Whether you’re in the middle class or a high-asset earner, chances are you will encounter the same frustrations when it comes to divorce that anyone across the nation can face. And while a prenuptial agreement usually eliminates a lot of this frustration, many couples do not consider these helpful legal documents until they are on the brink of divorce.
Though you may not realize it, there are other ways to get the benefits of a prenuptial agreement even after saying ‘I do.’ Called a postnuptial agreement, these marital agreements provide couples with some of the same stipulations that a premarital agreement offers but allows couples to establish them after getting married. Just like prenups, postnups can establish how assets, debts and real estate will be divided and who will pay child and/or spousal support.
Just like a prenup, postnups often make divorce processes go smoother. Our California readers can see this exemplified by a case out of New York where postnuptial agreements are also allowed. In the case of the state’s former governor, a postnuptial agreement helped him and his ex-wife divide their assets cleanly after filing for divorce. The $7.5 million divorce settlement includes annual alimony payments, property division and even stipulations for a new car every five years as well as yearly donations to his ex-wife’s favorite charities.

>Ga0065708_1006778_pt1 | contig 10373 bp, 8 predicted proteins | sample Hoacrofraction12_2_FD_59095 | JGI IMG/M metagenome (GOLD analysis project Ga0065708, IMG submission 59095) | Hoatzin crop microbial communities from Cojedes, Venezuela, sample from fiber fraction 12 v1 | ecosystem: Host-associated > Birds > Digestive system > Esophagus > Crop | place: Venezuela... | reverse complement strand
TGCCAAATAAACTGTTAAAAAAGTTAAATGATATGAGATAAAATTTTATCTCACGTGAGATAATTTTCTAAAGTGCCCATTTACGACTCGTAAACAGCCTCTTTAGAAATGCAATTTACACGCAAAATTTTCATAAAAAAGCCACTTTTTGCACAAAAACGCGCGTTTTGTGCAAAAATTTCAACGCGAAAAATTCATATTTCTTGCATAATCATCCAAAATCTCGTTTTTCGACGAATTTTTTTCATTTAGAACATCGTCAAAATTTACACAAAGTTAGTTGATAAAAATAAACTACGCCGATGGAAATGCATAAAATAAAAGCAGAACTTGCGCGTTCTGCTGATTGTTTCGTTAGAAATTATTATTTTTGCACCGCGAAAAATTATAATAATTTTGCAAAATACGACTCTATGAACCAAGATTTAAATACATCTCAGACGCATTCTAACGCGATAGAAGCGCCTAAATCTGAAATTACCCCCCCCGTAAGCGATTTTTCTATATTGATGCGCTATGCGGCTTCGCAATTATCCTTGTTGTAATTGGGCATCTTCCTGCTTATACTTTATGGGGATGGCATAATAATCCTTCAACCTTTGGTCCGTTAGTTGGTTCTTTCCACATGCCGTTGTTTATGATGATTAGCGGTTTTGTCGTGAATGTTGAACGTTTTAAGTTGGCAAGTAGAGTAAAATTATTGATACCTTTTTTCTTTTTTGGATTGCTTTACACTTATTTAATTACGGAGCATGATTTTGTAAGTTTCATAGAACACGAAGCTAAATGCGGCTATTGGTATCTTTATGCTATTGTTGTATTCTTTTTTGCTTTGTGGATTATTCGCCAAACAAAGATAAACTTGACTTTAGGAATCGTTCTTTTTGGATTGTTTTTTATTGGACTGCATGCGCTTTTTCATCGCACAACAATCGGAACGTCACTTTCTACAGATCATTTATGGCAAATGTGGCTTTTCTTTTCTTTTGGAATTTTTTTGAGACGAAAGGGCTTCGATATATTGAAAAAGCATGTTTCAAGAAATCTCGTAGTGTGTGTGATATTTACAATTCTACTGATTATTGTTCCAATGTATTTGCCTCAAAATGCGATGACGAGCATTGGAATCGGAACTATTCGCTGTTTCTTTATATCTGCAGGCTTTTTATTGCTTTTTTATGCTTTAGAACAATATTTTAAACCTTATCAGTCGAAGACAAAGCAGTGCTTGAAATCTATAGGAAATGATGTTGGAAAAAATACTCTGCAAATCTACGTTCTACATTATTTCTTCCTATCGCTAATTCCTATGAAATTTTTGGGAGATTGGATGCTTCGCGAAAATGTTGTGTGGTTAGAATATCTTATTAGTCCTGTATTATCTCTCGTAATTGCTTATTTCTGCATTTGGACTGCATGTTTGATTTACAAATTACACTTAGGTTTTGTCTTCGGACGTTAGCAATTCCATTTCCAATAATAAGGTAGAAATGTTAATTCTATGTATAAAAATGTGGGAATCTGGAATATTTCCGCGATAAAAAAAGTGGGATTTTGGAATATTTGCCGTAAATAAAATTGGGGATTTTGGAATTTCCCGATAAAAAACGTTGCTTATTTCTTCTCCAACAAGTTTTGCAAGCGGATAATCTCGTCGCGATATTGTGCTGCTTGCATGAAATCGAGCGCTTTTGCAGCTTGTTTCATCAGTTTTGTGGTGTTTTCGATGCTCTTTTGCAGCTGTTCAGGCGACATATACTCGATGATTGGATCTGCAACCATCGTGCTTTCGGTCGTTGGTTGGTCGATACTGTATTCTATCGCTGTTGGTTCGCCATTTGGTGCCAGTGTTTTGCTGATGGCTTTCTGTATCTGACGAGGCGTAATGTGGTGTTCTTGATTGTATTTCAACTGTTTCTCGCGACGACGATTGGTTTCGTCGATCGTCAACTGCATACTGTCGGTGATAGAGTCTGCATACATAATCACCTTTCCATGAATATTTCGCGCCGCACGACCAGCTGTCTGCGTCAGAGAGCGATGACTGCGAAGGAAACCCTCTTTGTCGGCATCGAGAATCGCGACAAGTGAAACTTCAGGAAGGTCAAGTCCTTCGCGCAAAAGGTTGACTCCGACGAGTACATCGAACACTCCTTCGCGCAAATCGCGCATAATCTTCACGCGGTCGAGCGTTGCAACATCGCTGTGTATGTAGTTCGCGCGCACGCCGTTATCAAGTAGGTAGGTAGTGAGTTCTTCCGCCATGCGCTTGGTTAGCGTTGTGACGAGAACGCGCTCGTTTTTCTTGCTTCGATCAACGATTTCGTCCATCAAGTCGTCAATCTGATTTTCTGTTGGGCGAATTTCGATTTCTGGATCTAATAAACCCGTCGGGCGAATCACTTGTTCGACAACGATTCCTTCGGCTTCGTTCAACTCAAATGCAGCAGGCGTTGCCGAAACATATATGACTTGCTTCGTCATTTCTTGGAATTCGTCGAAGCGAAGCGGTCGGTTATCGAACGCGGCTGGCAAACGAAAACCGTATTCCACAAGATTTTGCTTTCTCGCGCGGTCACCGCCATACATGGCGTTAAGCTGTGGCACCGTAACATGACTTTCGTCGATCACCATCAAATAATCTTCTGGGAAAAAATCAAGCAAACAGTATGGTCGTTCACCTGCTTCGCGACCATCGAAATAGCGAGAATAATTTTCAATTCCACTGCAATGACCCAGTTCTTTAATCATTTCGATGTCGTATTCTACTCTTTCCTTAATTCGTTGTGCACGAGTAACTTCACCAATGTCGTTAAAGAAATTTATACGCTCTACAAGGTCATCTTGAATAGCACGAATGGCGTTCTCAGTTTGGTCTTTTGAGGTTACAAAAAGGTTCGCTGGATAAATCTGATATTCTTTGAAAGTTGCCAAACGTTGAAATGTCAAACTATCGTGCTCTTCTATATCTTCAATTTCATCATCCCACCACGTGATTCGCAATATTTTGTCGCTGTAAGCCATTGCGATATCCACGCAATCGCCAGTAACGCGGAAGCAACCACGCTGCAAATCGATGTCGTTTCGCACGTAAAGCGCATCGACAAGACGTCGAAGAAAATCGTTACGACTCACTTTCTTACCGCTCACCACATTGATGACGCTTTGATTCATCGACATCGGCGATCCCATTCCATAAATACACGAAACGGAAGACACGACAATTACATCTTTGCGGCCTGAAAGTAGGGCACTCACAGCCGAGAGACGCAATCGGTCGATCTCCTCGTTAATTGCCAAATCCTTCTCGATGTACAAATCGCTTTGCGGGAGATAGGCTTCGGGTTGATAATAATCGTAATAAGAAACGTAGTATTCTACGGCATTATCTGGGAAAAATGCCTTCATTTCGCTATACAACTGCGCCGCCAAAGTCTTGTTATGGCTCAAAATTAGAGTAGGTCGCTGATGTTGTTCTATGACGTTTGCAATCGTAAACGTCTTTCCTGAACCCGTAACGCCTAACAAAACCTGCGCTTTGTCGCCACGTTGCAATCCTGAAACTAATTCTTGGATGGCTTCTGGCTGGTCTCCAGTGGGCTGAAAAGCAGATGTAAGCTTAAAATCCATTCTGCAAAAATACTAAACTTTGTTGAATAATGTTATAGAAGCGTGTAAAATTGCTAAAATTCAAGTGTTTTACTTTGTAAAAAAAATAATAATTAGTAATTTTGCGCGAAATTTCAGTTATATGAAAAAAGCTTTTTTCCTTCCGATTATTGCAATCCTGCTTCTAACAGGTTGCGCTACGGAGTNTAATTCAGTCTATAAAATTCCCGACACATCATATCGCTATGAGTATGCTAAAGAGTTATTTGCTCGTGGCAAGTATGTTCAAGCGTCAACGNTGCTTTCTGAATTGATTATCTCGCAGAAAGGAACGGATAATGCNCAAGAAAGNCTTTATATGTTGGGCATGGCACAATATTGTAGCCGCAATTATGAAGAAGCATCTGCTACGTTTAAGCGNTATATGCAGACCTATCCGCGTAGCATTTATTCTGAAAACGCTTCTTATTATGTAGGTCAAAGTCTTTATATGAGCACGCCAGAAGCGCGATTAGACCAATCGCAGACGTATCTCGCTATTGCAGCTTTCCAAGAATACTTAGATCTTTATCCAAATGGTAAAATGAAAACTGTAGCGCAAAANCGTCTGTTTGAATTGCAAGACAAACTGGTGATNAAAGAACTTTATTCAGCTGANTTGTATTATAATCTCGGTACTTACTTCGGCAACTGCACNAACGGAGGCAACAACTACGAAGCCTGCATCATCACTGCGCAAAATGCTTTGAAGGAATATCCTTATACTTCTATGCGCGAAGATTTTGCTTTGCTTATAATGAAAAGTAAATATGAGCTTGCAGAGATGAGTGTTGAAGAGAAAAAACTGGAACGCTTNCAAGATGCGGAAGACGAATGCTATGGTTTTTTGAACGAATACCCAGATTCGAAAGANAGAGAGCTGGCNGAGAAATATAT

A postnup was particularly helpful in this couple’s case because, as some of you may remember hearing, the former governor admitted to having connections with a prostitution ring. The scandal ended his career in 2008 and could have been a catalyst for the 2013 divorce filing.
Though this case was far removed from residents here in San Francisco and was handled by a different jurisdiction, it does highlight one important fact: postnuptial agreements can be just as beneficial as prenuptial agreements. Of course, as with any legal document, it’s important to draft these documents carefully with the help of a skilled lawyer because even the smallest mistakes can cause more frustrations than you may want to handle in a future divorce.
Source: Examiner.com, “Former Governor Elliot Spitzer divorce settlement made public,” Sue Robinson, April 30, 2014